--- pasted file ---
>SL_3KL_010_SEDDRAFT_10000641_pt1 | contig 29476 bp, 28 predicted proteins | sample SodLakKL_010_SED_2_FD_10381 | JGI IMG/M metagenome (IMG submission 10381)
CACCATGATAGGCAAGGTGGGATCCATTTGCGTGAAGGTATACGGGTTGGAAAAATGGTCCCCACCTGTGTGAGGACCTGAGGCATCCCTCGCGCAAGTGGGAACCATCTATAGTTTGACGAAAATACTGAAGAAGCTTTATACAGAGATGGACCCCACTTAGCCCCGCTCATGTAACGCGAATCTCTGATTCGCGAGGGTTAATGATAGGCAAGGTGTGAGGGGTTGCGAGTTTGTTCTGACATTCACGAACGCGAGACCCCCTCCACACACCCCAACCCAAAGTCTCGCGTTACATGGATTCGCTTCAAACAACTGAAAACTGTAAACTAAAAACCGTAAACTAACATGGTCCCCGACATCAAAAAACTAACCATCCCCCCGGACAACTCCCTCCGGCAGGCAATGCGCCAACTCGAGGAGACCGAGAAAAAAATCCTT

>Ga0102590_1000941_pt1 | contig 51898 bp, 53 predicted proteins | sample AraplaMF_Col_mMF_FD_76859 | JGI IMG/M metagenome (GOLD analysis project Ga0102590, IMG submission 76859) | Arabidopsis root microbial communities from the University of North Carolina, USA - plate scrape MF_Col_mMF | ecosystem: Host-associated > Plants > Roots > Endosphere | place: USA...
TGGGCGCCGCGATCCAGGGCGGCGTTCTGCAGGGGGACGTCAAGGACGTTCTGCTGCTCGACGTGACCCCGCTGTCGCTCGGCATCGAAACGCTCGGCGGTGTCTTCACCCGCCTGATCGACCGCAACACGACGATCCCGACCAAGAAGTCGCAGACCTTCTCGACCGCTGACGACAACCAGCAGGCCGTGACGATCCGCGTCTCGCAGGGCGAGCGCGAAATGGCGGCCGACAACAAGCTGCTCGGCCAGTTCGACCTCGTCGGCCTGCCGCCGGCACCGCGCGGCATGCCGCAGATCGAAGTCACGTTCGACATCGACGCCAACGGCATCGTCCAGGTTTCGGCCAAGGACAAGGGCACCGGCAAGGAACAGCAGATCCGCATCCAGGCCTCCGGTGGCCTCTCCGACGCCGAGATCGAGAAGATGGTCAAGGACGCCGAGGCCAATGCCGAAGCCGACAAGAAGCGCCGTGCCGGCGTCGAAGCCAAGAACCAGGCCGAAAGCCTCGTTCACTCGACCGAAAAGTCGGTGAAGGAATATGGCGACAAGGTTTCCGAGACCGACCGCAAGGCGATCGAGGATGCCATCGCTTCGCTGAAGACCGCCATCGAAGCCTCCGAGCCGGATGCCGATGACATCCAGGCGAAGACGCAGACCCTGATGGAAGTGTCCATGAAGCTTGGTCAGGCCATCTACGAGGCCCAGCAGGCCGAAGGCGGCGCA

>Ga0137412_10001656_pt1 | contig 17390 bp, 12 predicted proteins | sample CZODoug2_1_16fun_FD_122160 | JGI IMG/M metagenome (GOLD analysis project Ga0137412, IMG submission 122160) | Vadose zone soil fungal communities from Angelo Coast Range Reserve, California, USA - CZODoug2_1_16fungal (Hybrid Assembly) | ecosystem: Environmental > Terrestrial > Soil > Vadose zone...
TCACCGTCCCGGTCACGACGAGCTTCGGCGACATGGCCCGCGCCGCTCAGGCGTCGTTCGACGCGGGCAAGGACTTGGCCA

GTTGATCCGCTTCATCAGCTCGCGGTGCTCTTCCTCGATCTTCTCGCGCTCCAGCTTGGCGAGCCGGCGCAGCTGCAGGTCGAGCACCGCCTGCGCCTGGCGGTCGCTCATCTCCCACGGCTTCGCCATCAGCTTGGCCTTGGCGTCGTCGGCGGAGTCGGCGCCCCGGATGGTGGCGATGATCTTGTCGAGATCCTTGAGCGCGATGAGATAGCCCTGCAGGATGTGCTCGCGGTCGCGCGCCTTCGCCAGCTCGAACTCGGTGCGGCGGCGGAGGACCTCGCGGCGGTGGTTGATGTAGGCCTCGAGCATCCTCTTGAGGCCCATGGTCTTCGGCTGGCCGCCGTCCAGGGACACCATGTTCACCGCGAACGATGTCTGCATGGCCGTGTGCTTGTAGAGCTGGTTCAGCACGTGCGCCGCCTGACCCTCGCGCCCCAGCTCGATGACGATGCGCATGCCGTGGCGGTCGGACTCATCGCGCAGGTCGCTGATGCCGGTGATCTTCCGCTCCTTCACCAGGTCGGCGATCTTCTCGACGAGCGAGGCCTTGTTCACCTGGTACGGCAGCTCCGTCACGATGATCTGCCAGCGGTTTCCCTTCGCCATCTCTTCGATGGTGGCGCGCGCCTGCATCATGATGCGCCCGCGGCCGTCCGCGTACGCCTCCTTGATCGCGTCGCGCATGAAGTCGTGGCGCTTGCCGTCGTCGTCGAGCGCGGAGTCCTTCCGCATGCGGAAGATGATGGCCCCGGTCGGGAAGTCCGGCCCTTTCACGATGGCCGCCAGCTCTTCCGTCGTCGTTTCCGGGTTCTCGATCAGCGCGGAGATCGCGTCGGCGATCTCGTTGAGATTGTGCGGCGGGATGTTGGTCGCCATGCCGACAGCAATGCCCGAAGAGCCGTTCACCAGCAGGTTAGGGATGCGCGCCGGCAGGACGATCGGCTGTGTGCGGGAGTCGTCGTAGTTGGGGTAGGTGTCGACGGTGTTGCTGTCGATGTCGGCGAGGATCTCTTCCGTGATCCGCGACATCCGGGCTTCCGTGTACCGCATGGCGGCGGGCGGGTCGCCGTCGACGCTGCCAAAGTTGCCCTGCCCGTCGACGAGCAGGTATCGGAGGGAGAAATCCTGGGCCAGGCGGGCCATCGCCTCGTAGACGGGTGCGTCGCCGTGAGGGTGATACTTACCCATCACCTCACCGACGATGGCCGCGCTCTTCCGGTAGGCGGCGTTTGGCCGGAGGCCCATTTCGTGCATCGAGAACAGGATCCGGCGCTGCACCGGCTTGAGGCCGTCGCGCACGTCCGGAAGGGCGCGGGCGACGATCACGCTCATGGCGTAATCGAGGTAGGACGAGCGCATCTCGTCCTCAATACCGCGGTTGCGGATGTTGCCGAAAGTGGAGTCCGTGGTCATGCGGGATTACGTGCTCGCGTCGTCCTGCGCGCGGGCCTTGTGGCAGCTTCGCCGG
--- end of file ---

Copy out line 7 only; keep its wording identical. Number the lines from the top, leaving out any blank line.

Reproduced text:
GTTGATCCGCTTCATCAGCTCGCGGTGCTCTTCCTCGATCTTCTCGCGCTCCAGCTTGGCGAGCCGGCGCAGCTGCAGGTCGAGCACCGCCTGCGCCTGGCGGTCGCTCATCTCCCACGGCTTCGCCATCAGCTTGGCCTTGGCGTCGTCGGCGGAGTCGGCGCCCCGGATGGTGGCGATGATCTTGTCGAGATCCTTGAGCGCGATGAGATAGCCCTGCAGGATGTGCTCGCGGTCGCGCGCCTTCGCCAGCTCGAACTCGGTGCGGCGGCGGAGGACCTCGCGGCGGTGGTTGATGTAGGCCTCGAGCATCCTCTTGAGGCCCATGGTCTTCGGCTGGCCGCCGTCCAGGGACACCATGTTCACCGCGAACGATGTCTGCATGGCCGTGTGCTTGTAGAGCTGGTTCAGCACGTGCGCCGCCTGACCCTCGCGCCCCAGCTCGATGACGATGCGCATGCCGTGGCGGTCGGACTCATCGCGCAGGTCGCTGATGCCGGTGATCTTCCGCTCCTTCACCAGGTCGGCGATCTTCTCGACGAGCGAGGCCTTGTTCACCTGGTACGGCAGCTCCGTCACGATGATCTGCCAGCGGTTTCCCTTCGCCATCTCTTCGATGGTGGCGCGCGCCTGCATCATGATGCGCCCGCGGCCGTCCGCGTACGCCTCCTTGATCGCGTCGCGCATGAAGTCGTGGCGCTTGCCGTCGTCGTCGAGCGCGGAGTCCTTCCGCATGCGGAAGATGATGGCCCCGGTCGGGAAGTCCGGCCCTTTCACGATGGCCGCCAGCTCTTCCGTCGTCGTTTCCGGGTTCTCGATCAGCGCGGAGATCGCGTCGGCGATCTCGTTGAGATTGTGCGGCGGGATGTTGGTCGCCATGCCGACAGCAATGCCCGAAGAGCCGTTCACCAGCAGGTTAGGGATGCGCGCCGGCAGGACGATCGGCTGTGTGCGGGAGTCGTCGTAGTTGGGGTAGGTGTCGACGGTGTTGCTGTCGATGTCGGCGAGGATCTCTTCCGTGATCCGCGACATCCGGGCTTCCGTGTACCGCATGGCGGCGGGCGGGTCGCCGTCGACGCTGCCAAAGTTGCCCTGCCCGTCGACGAGCAGGTATCGGAGGGAGAAATCCTGGGCCAGGCGGGCCATCGCCTCGTAGACGGGTGCGTCGCCGTGAGGGTGATACTTACCCATCACCTCACCGACGATGGCCGCGCTCTTCCGGTAGGCGGCGTTTGGCCGGAGGCCCATTTCGTGCATCGAGAACAGGATCCGGCGCTGCACCGGCTTGAGGCCGTCGCGCACGTCCGGAAGGGCGCGGGCGACGATCACGCTCATGGCGTAATCGAGGTAGGACGAGCGCATCTCGTCCTCAATACCGCGGTTGCGGATGTTGCCGAAAGTGGAGTCCGTGGTCATGCGGGATTACGTGCTCGCGTCGTCCTGCGCGCGGGCCTTGTGGCAGCTTCGCCGG